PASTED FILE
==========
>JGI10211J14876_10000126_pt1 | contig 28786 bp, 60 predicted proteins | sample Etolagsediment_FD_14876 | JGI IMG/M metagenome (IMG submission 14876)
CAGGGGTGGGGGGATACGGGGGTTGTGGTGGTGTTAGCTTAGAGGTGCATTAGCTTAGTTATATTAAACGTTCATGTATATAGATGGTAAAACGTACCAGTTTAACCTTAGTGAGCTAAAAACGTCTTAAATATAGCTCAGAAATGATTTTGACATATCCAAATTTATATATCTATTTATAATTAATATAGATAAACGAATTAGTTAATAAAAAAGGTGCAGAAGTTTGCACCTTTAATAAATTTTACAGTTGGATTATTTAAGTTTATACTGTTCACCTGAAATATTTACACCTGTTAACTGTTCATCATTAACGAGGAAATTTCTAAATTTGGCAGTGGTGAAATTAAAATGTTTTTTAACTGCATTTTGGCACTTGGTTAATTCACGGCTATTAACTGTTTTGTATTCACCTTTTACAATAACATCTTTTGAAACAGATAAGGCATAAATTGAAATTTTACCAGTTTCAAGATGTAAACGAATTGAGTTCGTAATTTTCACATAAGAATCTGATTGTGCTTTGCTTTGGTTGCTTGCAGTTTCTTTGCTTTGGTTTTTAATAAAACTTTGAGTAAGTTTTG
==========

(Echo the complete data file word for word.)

>JGI10211J14876_10000126_pt1 | contig 28786 bp, 60 predicted proteins | sample Etolagsediment_FD_14876 | JGI IMG/M metagenome (IMG submission 14876)
CAGGGGTGGGGGGATACGGGGGTTGTGGTGGTGTTAGCTTAGAGGTGCATTAGCTTAGTTATATTAAACGTTCATGTATATAGATGGTAAAACGTACCAGTTTAACCTTAGTGAGCTAAAAACGTCTTAAATATAGCTCAGAAATGATTTTGACATATCCAAATTTATATATCTATTTATAATTAATATAGATAAACGAATTAGTTAATAAAAAAGGTGCAGAAGTTTGCACCTTTAATAAATTTTACAGTTGGATTATTTAAGTTTATACTGTTCACCTGAAATATTTACACCTGTTAACTGTTCATCATTAACGAGGAAATTTCTAAATTTGGCAGTGGTGAAATTAAAATGTTTTTTAACTGCATTTTGGCACTTGGTTAATTCACGGCTATTAACTGTTTTGTATTCACCTTTTACAATAACATCTTTTGAAACAGATAAGGCATAAATTGAAATTTTACCAGTTTCAAGATGTAAACGAATTGAGTTCGTAATTTTCACATAAGAATCTGATTGTGCTTTGCTTTGGTTGCTTGCAGTTTCTTTGCTTTGGTTTTTAATAAAACTTTGAGTAAGTTTTG